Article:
How You Compare to Your Competition

Even if there are no day spas in your area, there may be gyms that offer massages, beauty salons that do facials, etc. Discuss how your business will solve the problem better and more successfully. Why would a potential customer choose you?

Your Team

You’ll introduce them extensively later on, but part of exciting readers is letting them know who’s on your team, and why you’re uniquely qualified to be successful. If you don’t have everyone on board yet, that’s okay. Talk about the positions you intend to fill and how you plan to do that.

Your Current Situation

Describe where you are now with the business and what you’ve already accomplished. It’s okay to be just starting out, but talk about the progress you’ve already made. If you’ve found the perfect spot for that day spa we’ve been talking about, mention it here. Perhaps you have an interior design already. You should include the drawing later in the plan, but mention it here.

Your Goals

Where would you like to see your business headed? What are you trying to achieve? If you’re writing a business plan to help you secure a loan or investor, how will that infusion of money help you get there?

If you’re writing your business plan because you’re seeking funding, there are certain pieces of information you need to include, such as information about your current bank and investors, if any. If you’re running an established business, you’ll need to outline your current revenue and expenses, although save the nitty-gritty details for the financial section of the business plan.

The executive summary section of a business plan for a new business can offer information about its business model and how you plan to earn revenue. You should also share financial projections and your anticipated expenses.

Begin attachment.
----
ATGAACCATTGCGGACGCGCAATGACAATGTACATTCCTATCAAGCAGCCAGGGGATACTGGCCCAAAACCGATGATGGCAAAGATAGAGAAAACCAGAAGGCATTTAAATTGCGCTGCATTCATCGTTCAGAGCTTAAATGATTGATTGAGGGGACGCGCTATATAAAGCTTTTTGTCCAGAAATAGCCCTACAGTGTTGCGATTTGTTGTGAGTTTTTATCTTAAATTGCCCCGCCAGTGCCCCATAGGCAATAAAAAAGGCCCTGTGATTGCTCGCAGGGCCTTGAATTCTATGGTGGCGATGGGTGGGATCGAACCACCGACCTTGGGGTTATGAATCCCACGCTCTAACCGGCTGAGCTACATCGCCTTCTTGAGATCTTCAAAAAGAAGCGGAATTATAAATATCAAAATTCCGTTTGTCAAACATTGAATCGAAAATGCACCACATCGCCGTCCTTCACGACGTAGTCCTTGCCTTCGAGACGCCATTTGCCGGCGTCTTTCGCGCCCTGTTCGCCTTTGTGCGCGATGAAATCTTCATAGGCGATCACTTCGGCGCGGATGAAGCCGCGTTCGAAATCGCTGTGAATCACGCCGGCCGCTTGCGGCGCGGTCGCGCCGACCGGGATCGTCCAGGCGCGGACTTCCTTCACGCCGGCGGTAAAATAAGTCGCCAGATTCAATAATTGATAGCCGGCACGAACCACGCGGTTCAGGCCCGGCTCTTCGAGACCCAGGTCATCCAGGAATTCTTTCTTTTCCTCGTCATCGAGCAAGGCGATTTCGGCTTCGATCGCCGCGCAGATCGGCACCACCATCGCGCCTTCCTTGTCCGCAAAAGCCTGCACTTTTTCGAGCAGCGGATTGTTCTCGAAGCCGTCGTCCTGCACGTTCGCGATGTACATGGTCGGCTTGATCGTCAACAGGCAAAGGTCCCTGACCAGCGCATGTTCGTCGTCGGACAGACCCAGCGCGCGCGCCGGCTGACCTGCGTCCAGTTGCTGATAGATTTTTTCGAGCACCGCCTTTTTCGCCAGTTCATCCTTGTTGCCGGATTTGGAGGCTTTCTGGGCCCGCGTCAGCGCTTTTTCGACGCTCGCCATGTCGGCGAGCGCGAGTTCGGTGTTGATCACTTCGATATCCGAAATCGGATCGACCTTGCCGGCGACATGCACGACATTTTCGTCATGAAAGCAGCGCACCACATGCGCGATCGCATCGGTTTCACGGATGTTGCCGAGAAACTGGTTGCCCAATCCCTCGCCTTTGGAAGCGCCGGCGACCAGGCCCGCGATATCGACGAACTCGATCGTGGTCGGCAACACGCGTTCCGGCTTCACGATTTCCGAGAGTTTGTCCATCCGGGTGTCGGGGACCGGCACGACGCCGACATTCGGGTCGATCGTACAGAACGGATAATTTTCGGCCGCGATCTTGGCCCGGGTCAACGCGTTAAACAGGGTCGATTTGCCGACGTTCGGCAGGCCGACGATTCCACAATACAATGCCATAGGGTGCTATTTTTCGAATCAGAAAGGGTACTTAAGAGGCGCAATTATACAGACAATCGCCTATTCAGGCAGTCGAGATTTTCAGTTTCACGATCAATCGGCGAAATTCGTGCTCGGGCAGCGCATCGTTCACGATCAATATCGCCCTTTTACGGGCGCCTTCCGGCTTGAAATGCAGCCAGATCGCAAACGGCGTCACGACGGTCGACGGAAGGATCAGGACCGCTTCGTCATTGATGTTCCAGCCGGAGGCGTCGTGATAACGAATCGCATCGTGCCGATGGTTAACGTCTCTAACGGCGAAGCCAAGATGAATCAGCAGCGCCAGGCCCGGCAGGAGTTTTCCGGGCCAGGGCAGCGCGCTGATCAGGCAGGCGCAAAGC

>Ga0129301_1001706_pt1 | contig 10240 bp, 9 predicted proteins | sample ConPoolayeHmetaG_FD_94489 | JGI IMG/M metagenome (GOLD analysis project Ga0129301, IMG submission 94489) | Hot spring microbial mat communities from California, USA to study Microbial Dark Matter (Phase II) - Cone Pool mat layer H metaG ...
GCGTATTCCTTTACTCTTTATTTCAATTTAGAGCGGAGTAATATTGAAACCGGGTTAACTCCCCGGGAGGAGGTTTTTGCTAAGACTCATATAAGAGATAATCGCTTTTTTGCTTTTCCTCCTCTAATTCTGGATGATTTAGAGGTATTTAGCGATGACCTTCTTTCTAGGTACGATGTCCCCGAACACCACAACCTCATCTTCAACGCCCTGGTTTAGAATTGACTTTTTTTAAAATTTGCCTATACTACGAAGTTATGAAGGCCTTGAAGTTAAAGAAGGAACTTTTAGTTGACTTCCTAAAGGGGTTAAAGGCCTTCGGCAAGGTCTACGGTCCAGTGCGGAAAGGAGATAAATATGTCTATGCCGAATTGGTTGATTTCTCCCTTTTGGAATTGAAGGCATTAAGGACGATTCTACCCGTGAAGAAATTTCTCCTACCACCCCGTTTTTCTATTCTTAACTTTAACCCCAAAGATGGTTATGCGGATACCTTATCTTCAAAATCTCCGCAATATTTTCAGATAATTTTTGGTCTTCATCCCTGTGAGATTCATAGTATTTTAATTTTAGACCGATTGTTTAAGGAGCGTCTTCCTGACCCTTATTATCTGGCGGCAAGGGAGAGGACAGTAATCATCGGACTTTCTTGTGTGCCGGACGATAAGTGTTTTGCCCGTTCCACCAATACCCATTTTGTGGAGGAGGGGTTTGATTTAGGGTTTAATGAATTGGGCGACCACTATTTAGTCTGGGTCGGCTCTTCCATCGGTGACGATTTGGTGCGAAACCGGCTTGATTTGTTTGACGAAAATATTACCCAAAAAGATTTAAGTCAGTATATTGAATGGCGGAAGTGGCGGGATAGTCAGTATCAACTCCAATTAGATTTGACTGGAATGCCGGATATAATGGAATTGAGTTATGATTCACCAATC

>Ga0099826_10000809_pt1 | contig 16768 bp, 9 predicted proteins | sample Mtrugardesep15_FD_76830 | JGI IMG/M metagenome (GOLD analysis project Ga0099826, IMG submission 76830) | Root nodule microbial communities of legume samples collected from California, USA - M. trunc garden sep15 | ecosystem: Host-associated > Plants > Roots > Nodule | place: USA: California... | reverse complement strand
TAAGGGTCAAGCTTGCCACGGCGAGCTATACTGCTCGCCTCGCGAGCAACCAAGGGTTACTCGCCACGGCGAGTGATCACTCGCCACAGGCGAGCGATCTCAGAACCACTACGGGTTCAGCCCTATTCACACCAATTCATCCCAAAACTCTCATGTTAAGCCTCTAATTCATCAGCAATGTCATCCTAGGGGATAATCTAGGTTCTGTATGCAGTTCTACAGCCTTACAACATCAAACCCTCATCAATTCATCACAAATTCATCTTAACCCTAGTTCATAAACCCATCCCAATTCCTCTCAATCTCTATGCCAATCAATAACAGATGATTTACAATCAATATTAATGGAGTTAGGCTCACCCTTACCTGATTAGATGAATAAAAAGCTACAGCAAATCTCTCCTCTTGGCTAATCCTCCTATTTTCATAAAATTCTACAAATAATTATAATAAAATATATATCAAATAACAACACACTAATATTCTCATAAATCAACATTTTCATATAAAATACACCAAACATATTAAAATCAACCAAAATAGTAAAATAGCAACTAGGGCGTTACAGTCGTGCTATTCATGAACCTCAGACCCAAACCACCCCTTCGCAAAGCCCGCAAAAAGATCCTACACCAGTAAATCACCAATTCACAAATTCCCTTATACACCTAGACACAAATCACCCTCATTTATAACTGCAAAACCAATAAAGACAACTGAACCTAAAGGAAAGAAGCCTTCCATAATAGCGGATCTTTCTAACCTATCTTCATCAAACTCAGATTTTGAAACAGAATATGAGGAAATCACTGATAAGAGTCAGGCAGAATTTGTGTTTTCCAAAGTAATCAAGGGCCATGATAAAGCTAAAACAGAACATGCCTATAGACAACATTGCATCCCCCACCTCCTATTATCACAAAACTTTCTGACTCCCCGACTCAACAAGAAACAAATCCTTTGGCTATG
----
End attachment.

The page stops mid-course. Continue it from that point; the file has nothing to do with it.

If your business plan is for your own use as an operational tool, you can be a little less formal with what you include in the executive summary. Concentrate on the problem-solving and conceptual details of the business. It’s okay to skip the company information, your team’s biographies, and other operational and logistical details.

How to Format the Executive Summary

Start with a paragraph that grabs the reader’s attention. If you have a compelling anecdote about the company, an interesting fact, or relevant statistic, that could be one way to go. Some summaries open with a statement about the purpose of the company or its mission statement.

After the opening paragraph, you can follow the order of the following sections of the plan. Each topic belongs in its own paragraph. And because this is a summary, cover them in just two or three sentences each.

In your final paragraph, tell the reader the purpose of the plan. If you want a loan, how much and for how long? If it’s an investment, are you looking for a percentage or specific amount? And what are you offering in exchange?

You want to create excitement and interest in your business, so use positive and compelling language. While to you, it may be entirely obvious that the universe has been waiting for just your product or service, but that’s probably not the case for the people reading your business plan. Balance your enthusiasm with sincerity, don’t exaggerate, and persuade with facts. Be simple and clear so that even someone who is totally unfamiliar with your industry will understand what you’re saying.